“we must keep in mind that we are a democratic republic country and our constitution has given us rule of law and not rule of majority. When such act is made, some people may be of a particular religion like Muslims may feel that it is against their interest and such act needs to be opposed. It is a matter of their perception and belief and the Court cannot go into the merits of that perception or belief. The Courts are bound to see whether these persons have right to agitate, oppose the law. If the Court finds that it is part of their fundamental right, it is not open to the Court to ascertain whether the exercise of such right will create law and order problem. That is the problem of a political government. In such cases, it is the duty of the Government to approach such persons, have talk with them and try to convince them.”

The High Court further encouraged the bureaucrats to be more sensitive to the issues of people’s rights, and noted that “officers from bureaucracy who are vested with powers of aforesaid nature need to be sensitized by giving them proper training on human rights which are incorporated as fundamental rights in the constitution.”[Iftekhar Sheikh v. State of Maharashtra, Criminal Writ Petition No. 223 of 2020, date of order: 13.02.2020]

This is precisely what the role of a Constitutional Court is, as envisaged in the Constitution, i.e., to keep the fundamental rights of citizens at the centre of its adjudication, and to facilitate its exercise, and not ask people to stop ‘protesting’, as the Supreme Court did in the Jamia violence cases in December 2019.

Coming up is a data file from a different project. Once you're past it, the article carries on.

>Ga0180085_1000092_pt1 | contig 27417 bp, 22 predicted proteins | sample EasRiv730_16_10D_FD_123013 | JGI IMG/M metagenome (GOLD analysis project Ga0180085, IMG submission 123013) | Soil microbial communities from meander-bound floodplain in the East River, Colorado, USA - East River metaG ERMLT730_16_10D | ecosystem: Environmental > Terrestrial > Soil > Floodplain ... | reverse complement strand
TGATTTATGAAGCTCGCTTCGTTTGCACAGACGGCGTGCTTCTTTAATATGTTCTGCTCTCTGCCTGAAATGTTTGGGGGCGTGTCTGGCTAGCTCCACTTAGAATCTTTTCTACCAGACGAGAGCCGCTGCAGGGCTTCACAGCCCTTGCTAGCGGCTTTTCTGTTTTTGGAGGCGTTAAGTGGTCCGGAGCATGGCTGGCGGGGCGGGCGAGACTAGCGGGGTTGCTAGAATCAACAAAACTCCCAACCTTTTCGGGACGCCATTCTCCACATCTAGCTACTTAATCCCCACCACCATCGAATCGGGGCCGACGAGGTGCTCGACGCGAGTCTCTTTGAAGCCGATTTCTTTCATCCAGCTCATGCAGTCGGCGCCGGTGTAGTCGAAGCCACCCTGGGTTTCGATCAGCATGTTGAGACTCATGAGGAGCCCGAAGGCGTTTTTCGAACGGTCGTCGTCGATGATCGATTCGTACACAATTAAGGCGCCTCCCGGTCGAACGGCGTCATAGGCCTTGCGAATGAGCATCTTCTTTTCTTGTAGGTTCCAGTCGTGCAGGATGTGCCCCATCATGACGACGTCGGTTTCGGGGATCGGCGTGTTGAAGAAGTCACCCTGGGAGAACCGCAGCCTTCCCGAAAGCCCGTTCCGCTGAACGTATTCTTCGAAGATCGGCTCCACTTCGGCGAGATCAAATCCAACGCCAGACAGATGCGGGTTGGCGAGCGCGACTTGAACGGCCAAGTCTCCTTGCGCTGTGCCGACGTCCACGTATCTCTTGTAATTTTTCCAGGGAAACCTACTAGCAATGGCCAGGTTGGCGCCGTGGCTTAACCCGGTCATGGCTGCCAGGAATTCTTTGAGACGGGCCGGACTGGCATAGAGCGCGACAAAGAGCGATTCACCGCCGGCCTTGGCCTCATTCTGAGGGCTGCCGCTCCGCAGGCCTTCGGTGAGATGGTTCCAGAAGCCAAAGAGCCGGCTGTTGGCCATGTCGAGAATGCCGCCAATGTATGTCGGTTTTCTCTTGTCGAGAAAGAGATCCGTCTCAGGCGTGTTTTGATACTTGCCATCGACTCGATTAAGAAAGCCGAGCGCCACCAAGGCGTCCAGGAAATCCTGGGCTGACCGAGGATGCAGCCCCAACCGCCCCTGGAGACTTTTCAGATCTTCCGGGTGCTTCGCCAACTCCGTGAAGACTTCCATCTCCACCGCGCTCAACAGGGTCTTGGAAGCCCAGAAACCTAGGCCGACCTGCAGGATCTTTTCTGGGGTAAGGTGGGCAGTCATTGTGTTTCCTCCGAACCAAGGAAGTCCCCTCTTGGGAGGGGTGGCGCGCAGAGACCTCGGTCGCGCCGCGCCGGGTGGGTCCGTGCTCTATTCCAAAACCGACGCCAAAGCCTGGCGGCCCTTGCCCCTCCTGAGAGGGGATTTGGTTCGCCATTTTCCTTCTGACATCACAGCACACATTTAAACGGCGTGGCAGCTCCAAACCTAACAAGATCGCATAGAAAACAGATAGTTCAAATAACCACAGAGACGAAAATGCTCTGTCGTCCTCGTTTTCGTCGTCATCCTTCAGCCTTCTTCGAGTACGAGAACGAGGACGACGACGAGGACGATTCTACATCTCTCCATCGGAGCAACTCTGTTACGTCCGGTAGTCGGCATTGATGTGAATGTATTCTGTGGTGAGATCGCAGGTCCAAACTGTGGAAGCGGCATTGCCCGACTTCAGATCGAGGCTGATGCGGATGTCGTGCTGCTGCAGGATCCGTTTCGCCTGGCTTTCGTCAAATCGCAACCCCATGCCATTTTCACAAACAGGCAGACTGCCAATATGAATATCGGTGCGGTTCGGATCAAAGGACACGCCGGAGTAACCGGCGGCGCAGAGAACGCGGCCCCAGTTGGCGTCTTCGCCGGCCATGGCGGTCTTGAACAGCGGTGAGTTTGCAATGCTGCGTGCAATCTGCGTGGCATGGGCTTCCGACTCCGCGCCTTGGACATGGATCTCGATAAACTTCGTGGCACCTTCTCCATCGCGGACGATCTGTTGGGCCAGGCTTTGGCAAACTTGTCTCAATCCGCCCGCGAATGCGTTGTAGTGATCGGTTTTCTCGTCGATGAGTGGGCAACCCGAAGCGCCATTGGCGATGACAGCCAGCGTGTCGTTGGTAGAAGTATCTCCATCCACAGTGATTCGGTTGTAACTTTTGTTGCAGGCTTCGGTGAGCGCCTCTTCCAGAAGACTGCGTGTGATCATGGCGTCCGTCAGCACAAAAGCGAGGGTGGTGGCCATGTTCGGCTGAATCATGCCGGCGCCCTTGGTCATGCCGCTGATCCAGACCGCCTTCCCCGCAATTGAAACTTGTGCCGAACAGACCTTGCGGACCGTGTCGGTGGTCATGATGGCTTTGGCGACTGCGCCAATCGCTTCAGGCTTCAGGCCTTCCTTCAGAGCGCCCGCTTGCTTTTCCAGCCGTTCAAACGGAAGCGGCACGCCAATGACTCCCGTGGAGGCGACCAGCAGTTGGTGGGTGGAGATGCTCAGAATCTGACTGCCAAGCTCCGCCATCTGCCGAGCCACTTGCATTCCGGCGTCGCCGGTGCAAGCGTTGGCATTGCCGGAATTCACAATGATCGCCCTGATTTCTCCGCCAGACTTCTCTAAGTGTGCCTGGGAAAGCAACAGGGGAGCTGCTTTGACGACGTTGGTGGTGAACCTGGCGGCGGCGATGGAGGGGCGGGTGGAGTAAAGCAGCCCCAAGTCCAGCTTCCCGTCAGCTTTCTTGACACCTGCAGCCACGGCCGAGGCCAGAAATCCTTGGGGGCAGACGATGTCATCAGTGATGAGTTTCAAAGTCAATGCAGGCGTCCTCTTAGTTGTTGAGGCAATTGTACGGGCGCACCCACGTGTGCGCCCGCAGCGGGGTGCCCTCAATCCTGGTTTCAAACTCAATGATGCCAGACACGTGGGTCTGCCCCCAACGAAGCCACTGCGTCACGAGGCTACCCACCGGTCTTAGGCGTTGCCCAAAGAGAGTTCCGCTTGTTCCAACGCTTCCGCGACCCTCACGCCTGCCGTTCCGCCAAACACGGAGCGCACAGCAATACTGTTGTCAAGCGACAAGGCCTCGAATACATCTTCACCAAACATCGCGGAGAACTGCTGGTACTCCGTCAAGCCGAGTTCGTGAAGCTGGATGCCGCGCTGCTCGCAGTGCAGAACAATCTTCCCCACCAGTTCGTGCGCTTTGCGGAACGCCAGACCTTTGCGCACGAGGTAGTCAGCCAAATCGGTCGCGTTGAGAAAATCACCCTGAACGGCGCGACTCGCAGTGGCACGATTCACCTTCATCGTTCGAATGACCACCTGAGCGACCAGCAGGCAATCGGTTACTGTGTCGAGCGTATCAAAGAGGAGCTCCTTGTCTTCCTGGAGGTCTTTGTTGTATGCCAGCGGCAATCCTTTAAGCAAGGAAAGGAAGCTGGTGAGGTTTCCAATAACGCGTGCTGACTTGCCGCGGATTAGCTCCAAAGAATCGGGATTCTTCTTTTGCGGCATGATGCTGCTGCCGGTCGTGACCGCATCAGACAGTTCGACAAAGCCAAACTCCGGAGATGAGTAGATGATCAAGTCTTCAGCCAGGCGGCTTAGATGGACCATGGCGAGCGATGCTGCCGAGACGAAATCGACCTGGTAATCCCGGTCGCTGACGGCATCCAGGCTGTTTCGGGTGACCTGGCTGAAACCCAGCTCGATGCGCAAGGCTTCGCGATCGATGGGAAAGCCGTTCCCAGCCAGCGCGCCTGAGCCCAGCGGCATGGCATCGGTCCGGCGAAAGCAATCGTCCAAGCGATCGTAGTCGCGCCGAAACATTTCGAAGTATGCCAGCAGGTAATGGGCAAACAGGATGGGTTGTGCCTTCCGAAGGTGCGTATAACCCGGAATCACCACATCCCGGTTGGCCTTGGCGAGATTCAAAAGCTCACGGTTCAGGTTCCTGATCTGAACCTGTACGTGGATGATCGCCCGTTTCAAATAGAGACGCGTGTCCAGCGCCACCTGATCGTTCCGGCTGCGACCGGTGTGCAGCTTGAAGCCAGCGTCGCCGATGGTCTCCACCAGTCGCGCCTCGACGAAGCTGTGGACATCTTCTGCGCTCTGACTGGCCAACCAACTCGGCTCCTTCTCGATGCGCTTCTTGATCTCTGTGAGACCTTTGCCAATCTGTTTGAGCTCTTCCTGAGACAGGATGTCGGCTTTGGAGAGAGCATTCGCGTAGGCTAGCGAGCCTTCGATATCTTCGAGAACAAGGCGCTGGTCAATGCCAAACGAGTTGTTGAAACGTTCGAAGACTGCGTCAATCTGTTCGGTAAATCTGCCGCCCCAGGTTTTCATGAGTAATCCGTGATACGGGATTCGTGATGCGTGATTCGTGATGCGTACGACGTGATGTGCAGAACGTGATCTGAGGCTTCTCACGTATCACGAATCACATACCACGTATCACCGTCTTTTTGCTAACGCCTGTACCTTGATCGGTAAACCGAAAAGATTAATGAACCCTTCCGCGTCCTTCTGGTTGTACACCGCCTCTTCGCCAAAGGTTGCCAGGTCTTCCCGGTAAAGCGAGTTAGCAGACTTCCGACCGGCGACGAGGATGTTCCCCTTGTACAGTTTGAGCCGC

In the other case, the Karnataka High Court was deliberating on the validity of prohibitory orders passed by the Bangalore police on 18.12.2019 under Section 144, CrPC in Bangalore to ban all public gatherings in the city in view of the nationwide call of protests against the Citizenship Amendment Act, 2019, and held that such orders were illegal, and did not stand legal scrutiny.

While finding that there was non-application of mind on the part of the District administration, the High Court observed that “we are not concerned with the subject of the protests, our concern is about decision-making process which undoubtedly curtails the fundamental rights. It is indeed a preventive measure. The preventive measure has the effect of curtailing fundamental rights of citizens.

Prima facie, the formation of opinion is not reflected in the order. Therefore these petitions are taken up for hearing at a preliminary stage. The issue, whether permission granted, can be revoked by passing an order under section 144 and that also without giving pre-post decision hearing will have to be gone into.”

All these three cases clearly show that if the judiciary merely performs its role effectively, and applies the law, the democratic rights of the people are protected and strengthened. The fundamental right to peaceful protests is a bulwark against authoritarian regimes and is a cornerstone of a democratic polity. The protests against CAA/NRC/NPR have happened all over the country mostly without the Court’s protection, and do not need any judicial approval, but through these few and far between decisions, the judiciary is still somehow retaining its relevance in the hearts and minds of the people of India. It would really be a sad development if people only remember the Constitution, but forgets about the guardian of the Constitution. This is, in effect, the fight to save the judiciary, and not a fight to save the protests. (IPA Service)

The writer is a Delhi based lawyer.